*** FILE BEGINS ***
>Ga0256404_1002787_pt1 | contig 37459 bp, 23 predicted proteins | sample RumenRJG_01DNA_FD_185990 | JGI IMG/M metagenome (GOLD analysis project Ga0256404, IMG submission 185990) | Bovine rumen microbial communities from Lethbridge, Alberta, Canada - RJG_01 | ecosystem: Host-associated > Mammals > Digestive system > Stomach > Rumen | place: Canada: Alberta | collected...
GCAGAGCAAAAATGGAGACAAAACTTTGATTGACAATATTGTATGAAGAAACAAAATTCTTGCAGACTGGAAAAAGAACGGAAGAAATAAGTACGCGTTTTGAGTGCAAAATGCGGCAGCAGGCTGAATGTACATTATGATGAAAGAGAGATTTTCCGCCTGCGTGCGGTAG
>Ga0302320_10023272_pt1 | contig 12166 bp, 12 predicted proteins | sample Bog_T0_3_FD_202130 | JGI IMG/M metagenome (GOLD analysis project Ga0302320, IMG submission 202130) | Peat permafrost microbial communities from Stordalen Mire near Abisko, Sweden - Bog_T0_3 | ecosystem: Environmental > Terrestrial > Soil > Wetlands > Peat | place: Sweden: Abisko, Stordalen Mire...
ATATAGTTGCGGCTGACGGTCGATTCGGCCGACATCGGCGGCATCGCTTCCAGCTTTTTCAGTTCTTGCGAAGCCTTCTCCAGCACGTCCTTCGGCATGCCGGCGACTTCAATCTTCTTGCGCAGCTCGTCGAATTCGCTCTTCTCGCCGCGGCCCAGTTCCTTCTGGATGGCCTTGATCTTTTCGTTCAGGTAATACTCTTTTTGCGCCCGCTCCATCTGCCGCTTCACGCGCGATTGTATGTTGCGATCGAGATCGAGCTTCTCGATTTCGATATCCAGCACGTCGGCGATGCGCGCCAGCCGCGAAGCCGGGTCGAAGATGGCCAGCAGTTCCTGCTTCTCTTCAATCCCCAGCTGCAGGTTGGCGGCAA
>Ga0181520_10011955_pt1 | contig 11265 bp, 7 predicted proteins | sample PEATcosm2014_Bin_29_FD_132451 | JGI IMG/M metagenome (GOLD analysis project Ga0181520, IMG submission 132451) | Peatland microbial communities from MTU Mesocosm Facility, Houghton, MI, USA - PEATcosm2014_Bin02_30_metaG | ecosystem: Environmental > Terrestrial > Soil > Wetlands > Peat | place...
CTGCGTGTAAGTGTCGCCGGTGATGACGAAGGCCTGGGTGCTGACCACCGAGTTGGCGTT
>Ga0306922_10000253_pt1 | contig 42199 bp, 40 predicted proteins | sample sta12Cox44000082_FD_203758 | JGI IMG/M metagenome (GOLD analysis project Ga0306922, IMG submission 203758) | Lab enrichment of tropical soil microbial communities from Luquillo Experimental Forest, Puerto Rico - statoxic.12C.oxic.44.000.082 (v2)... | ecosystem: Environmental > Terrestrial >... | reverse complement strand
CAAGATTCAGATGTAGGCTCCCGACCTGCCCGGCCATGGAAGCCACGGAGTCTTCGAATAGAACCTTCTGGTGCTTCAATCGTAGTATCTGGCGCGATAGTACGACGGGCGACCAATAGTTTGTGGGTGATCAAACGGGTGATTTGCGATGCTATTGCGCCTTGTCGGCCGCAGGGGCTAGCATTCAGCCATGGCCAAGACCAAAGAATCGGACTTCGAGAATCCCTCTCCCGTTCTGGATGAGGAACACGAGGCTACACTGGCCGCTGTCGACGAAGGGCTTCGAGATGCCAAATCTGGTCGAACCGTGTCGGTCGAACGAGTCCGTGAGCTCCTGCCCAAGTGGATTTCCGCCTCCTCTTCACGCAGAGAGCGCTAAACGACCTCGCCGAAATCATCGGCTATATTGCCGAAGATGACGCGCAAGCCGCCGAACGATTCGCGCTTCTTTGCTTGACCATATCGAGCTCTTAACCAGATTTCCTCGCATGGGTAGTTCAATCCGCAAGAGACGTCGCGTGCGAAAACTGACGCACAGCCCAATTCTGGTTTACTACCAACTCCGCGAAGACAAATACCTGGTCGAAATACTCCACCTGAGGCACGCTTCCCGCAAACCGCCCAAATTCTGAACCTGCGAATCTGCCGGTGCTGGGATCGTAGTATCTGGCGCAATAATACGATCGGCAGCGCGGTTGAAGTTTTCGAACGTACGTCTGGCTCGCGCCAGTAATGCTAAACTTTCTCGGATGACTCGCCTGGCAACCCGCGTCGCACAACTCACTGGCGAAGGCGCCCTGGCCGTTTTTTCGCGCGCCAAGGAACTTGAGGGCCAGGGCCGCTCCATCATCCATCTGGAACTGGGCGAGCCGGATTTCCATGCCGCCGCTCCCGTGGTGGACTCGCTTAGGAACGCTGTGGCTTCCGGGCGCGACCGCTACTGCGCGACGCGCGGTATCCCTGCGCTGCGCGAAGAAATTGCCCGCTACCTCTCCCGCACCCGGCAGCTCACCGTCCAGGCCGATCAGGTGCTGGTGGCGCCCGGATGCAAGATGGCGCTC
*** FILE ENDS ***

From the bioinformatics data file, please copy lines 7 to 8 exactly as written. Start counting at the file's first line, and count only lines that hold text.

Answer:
>Ga0306922_10000253_pt1 | contig 42199 bp, 40 predicted proteins | sample sta12Cox44000082_FD_203758 | JGI IMG/M metagenome (GOLD analysis project Ga0306922, IMG submission 203758) | Lab enrichment of tropical soil microbial communities from Luquillo Experimental Forest, Puerto Rico - statoxic.12C.oxic.44.000.082 (v2)... | ecosystem: Environmental > Terrestrial >... | reverse complement strand
CAAGATTCAGATGTAGGCTCCCGACCTGCCCGGCCATGGAAGCCACGGAGTCTTCGAATAGAACCTTCTGGTGCTTCAATCGTAGTATCTGGCGCGATAGTACGACGGGCGACCAATAGTTTGTGGGTGATCAAACGGGTGATTTGCGATGCTATTGCGCCTTGTCGGCCGCAGGGGCTAGCATTCAGCCATGGCCAAGACCAAAGAATCGGACTTCGAGAATCCCTCTCCCGTTCTGGATGAGGAACACGAGGCTACACTGGCCGCTGTCGACGAAGGGCTTCGAGATGCCAAATCTGGTCGAACCGTGTCGGTCGAACGAGTCCGTGAGCTCCTGCCCAAGTGGATTTCCGCCTCCTCTTCACGCAGAGAGCGCTAAACGACCTCGCCGAAATCATCGGCTATATTGCCGAAGATGACGCGCAAGCCGCCGAACGATTCGCGCTTCTTTGCTTGACCATATCGAGCTCTTAACCAGATTTCCTCGCATGGGTAGTTCAATCCGCAAGAGACGTCGCGTGCGAAAACTGACGCACAGCCCAATTCTGGTTTACTACCAACTCCGCGAAGACAAATACCTGGTCGAAATACTCCACCTGAGGCACGCTTCCCGCAAACCGCCCAAATTCTGAACCTGCGAATCTGCCGGTGCTGGGATCGTAGTATCTGGCGCAATAATACGATCGGCAGCGCGGTTGAAGTTTTCGAACGTACGTCTGGCTCGCGCCAGTAATGCTAAACTTTCTCGGATGACTCGCCTGGCAACCCGCGTCGCACAACTCACTGGCGAAGGCGCCCTGGCCGTTTTTTCGCGCGCCAAGGAACTTGAGGGCCAGGGCCGCTCCATCATCCATCTGGAACTGGGCGAGCCGGATTTCCATGCCGCCGCTCCCGTGGTGGACTCGCTTAGGAACGCTGTGGCTTCCGGGCGCGACCGCTACTGCGCGACGCGCGGTATCCCTGCGCTGCGCGAAGAAATTGCCCGCTACCTCTCCCGCACCCGGCAGCTCACCGTCCAGGCCGATCAGGTGCTGGTGGCGCCCGGATGCAAGATGGCGCTC